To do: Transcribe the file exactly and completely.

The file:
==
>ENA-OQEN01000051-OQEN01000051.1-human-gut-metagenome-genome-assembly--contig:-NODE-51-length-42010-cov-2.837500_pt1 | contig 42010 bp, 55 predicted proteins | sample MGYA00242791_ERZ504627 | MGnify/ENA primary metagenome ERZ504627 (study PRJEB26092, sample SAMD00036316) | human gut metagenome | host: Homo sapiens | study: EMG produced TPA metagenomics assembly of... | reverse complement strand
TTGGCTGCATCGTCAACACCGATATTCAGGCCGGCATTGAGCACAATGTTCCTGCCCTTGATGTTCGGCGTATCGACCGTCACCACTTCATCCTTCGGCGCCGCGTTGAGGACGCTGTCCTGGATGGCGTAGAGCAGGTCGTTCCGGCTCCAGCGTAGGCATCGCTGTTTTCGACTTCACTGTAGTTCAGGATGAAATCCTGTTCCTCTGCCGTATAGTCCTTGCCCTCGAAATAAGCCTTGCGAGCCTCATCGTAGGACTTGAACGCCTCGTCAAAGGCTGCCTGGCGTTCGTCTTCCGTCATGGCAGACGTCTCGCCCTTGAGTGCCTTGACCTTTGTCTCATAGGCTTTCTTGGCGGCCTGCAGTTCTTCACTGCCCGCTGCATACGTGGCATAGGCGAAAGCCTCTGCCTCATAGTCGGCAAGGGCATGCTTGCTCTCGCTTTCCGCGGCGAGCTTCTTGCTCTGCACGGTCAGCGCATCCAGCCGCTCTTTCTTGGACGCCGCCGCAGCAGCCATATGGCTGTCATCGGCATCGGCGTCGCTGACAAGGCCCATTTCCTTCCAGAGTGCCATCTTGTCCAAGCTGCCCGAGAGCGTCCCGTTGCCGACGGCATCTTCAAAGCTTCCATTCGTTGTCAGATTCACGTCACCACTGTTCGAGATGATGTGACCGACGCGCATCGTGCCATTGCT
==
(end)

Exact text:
>ENA-OQEN01000051-OQEN01000051.1-human-gut-metagenome-genome-assembly--contig:-NODE-51-length-42010-cov-2.837500_pt1 | contig 42010 bp, 55 predicted proteins | sample MGYA00242791_ERZ504627 | MGnify/ENA primary metagenome ERZ504627 (study PRJEB26092, sample SAMD00036316) | human gut metagenome | host: Homo sapiens | study: EMG produced TPA metagenomics assembly of... | reverse complement strand
TTGGCTGCATCGTCAACACCGATATTCAGGCCGGCATTGAGCACAATGTTCCTGCCCTTGATGTTCGGCGTATCGACCGTCACCACTTCATCCTTCGGCGCCGCGTTGAGGACGCTGTCCTGGATGGCGTAGAGCAGGTCGTTCCGGCTCCAGCGTAGGCATCGCTGTTTTCGACTTCACTGTAGTTCAGGATGAAATCCTGTTCCTCTGCCGTATAGTCCTTGCCCTCGAAATAAGCCTTGCGAGCCTCATCGTAGGACTTGAACGCCTCGTCAAAGGCTGCCTGGCGTTCGTCTTCCGTCATGGCAGACGTCTCGCCCTTGAGTGCCTTGACCTTTGTCTCATAGGCTTTCTTGGCGGCCTGCAGTTCTTCACTGCCCGCTGCATACGTGGCATAGGCGAAAGCCTCTGCCTCATAGTCGGCAAGGGCATGCTTGCTCTCGCTTTCCGCGGCGAGCTTCTTGCTCTGCACGGTCAGCGCATCCAGCCGCTCTTTCTTGGACGCCGCCGCAGCAGCCATATGGCTGTCATCGGCATCGGCGTCGCTGACAAGGCCCATTTCCTTCCAGAGTGCCATCTTGTCCAAGCTGCCCGAGAGCGTCCCGTTGCCGACGGCATCTTCAAAGCTTCCATTCGTTGTCAGATTCACGTCACCACTGTTCGAGATGATGTGACCGACGCGCATCGTGCCATTGCT